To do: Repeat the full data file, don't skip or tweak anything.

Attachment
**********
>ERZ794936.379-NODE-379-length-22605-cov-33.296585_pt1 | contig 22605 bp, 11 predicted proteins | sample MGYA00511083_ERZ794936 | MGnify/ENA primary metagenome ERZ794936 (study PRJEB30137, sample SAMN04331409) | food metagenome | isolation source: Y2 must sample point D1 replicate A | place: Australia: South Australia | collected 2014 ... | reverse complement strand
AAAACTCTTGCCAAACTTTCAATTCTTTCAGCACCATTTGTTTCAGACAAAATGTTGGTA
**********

>ERZ794936.379-NODE-379-length-22605-cov-33.296585_pt1 | contig 22605 bp, 11 predicted proteins | sample MGYA00511083_ERZ794936 | MGnify/ENA primary metagenome ERZ794936 (study PRJEB30137, sample SAMN04331409) | food metagenome | isolation source: Y2 must sample point D1 replicate A | place: Australia: South Australia | collected 2014 ... | reverse complement strand
AAAACTCTTGCCAAACTTTCAATTCTTTCAGCACCATTTGTTTCAGACAAAATGTTGGTA